At least 80 people were killed in the blast and at least 4,000 wounded, Health Minister Hamad Hassan said in a phone interview Wednesday morning with one of Lebanon’s national television channels. This figure is expected to rise, he said.
“There are many people missing until now. People are asking the emergency department about their loved ones and it is difficult to search at night because there is no electricity. We are facing a real catastrophe and need time to assess the extent of damages,” Hasan said in a Reuters report.
A massive explosion rocked the Lebanese capital of Beirut on Tuesday evening, leaving dozens dead and thousands injured.
The blast has been linked to a large supply of confiscated and potentially unsecured explosive material, stored in a warehouse at the city’s port, close to populated areas. As world leaders and international organizations step in to offer assistance, local officials are also launching an investigation into the blast.
As day breaks in Lebanon, authorities are scrambling to treat the wounded, search for survivors, and assess the full extent of the damage. Here’s what we know so far.
The explosion took place at 6:07 p.m. local time near Beirut’s port and central district, close to many highly-populated areas and tourist sites.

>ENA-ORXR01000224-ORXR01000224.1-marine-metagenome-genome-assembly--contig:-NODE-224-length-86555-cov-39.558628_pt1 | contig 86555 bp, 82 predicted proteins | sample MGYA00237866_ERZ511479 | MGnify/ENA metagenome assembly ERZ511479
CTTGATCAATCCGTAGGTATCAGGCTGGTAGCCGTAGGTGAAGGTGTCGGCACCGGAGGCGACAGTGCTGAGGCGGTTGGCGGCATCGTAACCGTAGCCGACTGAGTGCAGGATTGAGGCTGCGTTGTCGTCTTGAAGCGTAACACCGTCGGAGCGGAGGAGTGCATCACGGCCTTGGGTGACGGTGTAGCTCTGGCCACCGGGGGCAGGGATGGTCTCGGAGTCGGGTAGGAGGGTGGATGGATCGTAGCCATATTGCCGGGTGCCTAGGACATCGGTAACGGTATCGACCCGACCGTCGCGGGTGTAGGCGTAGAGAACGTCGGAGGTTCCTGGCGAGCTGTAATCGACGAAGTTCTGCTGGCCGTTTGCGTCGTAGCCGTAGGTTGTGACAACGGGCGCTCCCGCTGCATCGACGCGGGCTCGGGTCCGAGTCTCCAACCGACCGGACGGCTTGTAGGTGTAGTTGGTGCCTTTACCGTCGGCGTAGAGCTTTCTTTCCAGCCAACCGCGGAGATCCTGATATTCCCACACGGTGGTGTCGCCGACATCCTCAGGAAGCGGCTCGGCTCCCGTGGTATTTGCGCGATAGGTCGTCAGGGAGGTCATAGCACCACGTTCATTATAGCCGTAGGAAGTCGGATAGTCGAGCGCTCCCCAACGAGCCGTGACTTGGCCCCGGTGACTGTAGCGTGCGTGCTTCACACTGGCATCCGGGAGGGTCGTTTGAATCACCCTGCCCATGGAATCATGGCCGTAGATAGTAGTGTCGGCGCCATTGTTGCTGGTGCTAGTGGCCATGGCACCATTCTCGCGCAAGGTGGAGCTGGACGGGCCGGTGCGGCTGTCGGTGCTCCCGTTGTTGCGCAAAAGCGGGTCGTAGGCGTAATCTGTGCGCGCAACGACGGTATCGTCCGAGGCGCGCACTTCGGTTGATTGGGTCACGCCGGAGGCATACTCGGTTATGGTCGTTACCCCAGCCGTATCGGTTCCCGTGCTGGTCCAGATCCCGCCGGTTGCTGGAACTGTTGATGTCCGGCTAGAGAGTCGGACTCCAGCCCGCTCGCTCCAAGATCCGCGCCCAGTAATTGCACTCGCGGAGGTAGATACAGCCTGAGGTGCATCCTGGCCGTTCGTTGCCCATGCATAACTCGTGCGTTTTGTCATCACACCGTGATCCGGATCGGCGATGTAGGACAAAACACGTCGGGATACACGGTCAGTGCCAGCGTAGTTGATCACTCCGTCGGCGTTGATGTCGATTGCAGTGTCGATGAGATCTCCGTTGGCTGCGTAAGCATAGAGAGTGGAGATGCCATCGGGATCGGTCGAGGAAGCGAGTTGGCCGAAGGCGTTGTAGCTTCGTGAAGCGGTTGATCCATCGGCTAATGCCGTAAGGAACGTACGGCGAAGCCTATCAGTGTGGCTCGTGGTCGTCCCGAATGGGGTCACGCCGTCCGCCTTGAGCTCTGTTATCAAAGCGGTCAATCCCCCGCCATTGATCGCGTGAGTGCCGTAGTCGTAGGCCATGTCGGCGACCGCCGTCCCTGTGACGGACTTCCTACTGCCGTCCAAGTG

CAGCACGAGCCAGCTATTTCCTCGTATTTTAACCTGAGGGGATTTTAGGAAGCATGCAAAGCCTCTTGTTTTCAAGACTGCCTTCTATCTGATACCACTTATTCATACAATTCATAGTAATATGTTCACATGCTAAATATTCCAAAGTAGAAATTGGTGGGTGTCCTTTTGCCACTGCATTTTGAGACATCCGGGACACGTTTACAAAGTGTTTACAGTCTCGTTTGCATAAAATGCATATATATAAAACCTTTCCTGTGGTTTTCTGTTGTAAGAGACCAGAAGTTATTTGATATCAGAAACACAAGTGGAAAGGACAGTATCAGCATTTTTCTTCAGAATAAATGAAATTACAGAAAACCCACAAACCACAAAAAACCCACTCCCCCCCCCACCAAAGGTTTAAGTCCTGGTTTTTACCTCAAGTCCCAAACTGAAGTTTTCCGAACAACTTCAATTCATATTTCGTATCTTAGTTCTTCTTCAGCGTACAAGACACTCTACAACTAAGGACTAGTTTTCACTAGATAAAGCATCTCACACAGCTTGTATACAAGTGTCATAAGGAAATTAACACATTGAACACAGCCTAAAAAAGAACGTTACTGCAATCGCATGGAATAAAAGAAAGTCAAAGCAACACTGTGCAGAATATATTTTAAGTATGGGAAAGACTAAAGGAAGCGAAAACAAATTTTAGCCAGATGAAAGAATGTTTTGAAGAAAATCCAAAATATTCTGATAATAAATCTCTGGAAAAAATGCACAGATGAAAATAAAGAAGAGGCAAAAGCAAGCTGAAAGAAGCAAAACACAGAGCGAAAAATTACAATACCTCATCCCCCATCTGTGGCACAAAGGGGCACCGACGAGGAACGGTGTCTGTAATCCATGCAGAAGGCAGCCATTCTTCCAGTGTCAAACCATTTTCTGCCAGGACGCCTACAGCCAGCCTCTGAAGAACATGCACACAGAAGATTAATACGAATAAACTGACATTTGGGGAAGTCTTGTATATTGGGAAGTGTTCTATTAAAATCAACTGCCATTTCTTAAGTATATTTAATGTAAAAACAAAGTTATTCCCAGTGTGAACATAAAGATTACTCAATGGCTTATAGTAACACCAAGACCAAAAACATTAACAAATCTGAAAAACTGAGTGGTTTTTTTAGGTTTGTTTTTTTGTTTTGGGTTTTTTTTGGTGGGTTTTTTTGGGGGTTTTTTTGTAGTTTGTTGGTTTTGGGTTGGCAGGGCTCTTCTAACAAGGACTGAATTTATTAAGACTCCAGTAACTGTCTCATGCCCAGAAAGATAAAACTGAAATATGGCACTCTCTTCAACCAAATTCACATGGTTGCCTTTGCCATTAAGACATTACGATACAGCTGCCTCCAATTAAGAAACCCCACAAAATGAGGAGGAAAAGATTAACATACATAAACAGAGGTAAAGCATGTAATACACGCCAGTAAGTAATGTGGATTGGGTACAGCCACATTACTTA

Nearby landmarks include the historic Martyrs’ Square; the Gemmayzeh and Mar Mikhael neighborhoods, fixtures of the Beirut bar scene; the landmark Mohammad Al-Amin Mosque; Grand Serail, the government palace; and Baabda Palace, the official residence of the Lebanese President.
In the immediate aftermath, there were conflicting reports, and it was initially blamed on a major fire at a warehouse for firecrackers near the port.
United States President Donald Trump added to the confusion when he referred to the incident at an “attack,” though US Defense Department officials told CNN afterward there was no indication that was the case. Lebanese officials also raised concerns with US diplomats about the use of the phrase “attack,” two State Department officials said.
Later, in the early hours of Wednesday morning, Prime Minister Hassan Diab said that about 2,750 metric tons of ammonium nitrate, a highly explosive material, had been stored at a port warehouse for the past six years “without preventive measures.”
Lebanon’s general security chief said a “highly explosive material” had been confiscated years earlier and stored in the warehouse, which is just a few minutes’ walk from Beirut’s shopping and nightlife districts.
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